A somewhat familiar method actor prepares for a role as long-runner under the heat and bright lights of a near future Las Vegas. The lines between character and actor are blurring under the verisimilitude of the Vegas strip, the desert sun and the impossibly shiny surface of Bradley’s shades.
About the author
Connor Willumsen is a Montreal-based artist originally from Calgary, AB, where he received a design degree at The Alberta College of Art. He began making comics while attending the School of Visual Arts in NYC. Since then, he has drawn stories for Marvel, DC and Dynamite and illustrated the covers for Criterion editions of David Cronenberg’s Scanners and Stanley Kubrick’s The Killing. His Koyama Press debutAnti-Gone was nominated for the 2018 Ignatz Award for Outstanding Graphic Novel.
“The world is a confusing place. A comic about a confusing world should be confusing too.” — Chris Gavaler,PopMatters
“This artful, ambiguous character study will both challenge and fascinate adventurous art comics readers.” —Publishers Weekly
“Bradley of Him feels like a new cult classic, an addition to the lexicon of modern outsider storytellers and haunted urban dreamers.” — Arpad Okay,The Comics Beat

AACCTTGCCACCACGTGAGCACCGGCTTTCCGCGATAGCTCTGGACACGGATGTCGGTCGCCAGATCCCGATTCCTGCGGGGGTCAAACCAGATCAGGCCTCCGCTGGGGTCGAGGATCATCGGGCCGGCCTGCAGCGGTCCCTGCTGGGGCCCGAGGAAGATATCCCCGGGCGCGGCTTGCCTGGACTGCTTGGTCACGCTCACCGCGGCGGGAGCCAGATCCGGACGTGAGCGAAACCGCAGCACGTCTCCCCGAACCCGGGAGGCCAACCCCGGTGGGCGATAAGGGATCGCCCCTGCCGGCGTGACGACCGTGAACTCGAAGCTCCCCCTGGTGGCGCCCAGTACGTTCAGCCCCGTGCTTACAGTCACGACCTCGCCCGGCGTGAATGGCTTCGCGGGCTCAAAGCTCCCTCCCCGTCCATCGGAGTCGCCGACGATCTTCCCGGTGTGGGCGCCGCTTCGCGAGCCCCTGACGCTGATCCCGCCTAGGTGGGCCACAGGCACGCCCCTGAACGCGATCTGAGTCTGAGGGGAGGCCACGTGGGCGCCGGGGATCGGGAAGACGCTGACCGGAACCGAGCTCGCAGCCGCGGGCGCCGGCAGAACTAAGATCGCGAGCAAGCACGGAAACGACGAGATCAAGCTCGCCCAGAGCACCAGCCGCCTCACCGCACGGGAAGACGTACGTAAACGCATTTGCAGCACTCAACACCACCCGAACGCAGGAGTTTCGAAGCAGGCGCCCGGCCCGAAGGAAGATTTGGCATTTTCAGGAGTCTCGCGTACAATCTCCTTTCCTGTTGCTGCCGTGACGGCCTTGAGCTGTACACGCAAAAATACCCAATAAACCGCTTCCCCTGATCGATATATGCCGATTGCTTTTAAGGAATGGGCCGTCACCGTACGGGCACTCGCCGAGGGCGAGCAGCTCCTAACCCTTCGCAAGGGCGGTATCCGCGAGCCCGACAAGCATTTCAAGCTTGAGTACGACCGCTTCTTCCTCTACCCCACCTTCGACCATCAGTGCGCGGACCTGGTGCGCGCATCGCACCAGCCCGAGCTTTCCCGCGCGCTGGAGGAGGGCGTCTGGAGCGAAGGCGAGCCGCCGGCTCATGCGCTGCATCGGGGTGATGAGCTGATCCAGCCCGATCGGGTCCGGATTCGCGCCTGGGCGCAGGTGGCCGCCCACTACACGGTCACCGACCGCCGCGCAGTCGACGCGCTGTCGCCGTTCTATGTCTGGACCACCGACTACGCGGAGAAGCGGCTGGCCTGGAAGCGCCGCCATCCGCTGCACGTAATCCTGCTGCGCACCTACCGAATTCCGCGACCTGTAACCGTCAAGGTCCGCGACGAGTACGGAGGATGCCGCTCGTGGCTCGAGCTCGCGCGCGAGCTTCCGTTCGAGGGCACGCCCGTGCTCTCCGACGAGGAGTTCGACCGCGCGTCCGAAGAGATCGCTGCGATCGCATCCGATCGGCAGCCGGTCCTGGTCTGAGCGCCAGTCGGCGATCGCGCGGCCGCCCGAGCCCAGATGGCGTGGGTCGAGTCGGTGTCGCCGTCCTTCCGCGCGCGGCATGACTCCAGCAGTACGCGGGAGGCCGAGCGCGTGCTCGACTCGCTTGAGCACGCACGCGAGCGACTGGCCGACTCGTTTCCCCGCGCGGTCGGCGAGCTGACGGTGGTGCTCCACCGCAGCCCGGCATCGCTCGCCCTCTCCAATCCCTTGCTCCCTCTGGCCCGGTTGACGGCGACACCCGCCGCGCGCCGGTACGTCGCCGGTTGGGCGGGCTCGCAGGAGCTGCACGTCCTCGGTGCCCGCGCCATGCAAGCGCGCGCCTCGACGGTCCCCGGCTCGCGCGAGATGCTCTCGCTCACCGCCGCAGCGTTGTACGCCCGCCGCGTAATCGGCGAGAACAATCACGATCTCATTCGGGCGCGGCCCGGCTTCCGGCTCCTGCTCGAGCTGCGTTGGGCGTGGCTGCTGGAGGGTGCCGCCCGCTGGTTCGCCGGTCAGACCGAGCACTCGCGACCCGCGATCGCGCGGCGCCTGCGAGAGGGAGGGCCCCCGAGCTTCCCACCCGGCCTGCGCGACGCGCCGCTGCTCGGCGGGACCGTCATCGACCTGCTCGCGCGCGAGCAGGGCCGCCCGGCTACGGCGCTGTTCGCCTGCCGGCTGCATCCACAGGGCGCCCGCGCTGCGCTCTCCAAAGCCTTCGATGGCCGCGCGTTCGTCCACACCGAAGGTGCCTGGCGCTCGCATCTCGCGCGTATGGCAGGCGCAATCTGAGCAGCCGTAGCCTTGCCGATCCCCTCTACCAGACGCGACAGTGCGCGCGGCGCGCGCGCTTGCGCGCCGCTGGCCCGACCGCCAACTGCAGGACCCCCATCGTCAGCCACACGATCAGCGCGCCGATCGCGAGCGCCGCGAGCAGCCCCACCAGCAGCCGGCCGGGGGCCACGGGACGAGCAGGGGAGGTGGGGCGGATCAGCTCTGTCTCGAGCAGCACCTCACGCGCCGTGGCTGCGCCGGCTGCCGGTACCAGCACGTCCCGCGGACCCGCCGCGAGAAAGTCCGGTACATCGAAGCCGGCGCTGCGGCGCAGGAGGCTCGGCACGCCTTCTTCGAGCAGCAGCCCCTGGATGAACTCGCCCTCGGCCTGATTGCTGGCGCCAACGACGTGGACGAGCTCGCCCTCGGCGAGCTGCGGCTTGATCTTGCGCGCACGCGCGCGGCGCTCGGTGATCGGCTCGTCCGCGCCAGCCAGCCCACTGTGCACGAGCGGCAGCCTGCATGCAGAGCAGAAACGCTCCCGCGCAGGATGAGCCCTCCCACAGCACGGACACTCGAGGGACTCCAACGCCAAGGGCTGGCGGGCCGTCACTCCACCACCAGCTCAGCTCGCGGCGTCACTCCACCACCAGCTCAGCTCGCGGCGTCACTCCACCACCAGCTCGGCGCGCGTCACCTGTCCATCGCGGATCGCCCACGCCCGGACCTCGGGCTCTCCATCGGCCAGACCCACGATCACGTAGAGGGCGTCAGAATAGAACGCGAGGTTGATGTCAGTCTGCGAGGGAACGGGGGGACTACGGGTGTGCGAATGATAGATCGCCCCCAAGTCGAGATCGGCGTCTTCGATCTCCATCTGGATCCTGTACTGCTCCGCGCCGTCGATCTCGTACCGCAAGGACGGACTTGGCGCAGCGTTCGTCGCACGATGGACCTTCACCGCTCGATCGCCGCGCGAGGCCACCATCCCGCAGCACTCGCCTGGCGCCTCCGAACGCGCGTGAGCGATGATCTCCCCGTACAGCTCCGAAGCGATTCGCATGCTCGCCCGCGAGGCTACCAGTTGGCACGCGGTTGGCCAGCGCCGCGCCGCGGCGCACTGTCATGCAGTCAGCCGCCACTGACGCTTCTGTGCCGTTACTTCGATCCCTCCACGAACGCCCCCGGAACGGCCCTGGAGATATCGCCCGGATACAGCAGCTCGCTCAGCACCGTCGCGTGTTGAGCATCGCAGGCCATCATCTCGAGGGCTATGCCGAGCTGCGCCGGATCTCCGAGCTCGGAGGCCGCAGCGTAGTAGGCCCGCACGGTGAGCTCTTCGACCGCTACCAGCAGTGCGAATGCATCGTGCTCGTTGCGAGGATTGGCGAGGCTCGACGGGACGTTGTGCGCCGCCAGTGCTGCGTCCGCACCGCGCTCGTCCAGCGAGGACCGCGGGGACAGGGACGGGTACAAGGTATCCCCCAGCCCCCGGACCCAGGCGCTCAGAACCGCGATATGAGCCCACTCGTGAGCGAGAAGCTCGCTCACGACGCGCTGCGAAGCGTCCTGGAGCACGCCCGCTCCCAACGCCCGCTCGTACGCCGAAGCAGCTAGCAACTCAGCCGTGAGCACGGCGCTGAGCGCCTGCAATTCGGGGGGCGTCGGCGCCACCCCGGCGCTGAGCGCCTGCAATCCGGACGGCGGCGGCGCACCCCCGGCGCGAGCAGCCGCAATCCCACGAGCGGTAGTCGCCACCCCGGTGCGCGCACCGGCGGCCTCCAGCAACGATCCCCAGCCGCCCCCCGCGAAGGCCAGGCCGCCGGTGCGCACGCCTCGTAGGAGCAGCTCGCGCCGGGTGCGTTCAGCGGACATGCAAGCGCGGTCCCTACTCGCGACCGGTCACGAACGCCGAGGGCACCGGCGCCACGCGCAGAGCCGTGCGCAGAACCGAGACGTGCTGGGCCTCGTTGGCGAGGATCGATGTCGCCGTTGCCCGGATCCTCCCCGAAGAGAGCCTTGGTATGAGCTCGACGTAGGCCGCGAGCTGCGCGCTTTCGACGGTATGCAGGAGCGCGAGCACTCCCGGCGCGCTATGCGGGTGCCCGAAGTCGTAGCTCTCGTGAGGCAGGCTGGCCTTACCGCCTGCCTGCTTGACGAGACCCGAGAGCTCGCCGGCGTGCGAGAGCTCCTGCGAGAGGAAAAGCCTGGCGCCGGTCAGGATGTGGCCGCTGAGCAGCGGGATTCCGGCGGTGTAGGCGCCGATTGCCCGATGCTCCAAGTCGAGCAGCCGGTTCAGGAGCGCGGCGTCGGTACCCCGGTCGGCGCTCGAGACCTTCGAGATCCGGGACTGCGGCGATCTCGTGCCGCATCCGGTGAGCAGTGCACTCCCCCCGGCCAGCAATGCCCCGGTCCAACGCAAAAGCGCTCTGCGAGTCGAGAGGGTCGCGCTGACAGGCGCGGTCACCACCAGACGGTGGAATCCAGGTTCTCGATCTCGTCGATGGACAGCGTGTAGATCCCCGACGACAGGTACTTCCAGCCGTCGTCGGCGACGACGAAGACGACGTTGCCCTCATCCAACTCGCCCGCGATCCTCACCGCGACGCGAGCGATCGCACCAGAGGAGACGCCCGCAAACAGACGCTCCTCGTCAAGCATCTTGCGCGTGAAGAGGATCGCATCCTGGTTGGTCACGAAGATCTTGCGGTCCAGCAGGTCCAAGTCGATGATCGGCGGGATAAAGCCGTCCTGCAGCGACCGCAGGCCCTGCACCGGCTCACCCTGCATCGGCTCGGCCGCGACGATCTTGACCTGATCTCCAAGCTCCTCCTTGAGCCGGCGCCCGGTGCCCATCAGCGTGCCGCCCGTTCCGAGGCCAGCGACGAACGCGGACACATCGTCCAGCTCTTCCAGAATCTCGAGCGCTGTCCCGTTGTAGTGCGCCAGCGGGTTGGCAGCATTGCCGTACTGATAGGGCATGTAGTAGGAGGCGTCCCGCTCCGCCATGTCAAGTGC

“Bradley Of Him plugs right into a moment when the popularity of the middle-brow superhero is pushing into more challenging territory. And in the wake of [Bradley] Cooper’s celebrated directorial turn with A Star Is Born, the comic’s manic, Academy Award-obsessed actor feels ripped from reality.” Jesse Locke,NOW Magazine
“Willumsen has built up a hilarious and philosophically challenging meditation on individuality, capitalism, celebrity, connection — and, under it all, absurdity.” — Etelka Lehoczky,NPR
“Positioning the actor/director/entertainment figure Bradley Cooper as its central figure, Bradley of Him explores a web of shared narratives—awards-season validation,vision quests, career arcs, and mentor-student dynamics among others—which celebrities, more visibly than most of us, struggle to move through. This same pervasive tangle—we’ll call it culture—is just one of the book’s many subjects, and does something wild to us all.” — George Elkind,The Comics Journal
“Bradley of Him, unlike a crushing majority of its medium, takes as its subject matter the kind of stuff we’re constantly inured to treat with import. Celebrities, extreme athletic feats, big-budget entertainment products, and ostentatious leisure combine into a book that manages a legitimate dialogue with the world around it, attempting and succeeding at something most comics abdicate completely.” — Matt Seneca,The Comics Journal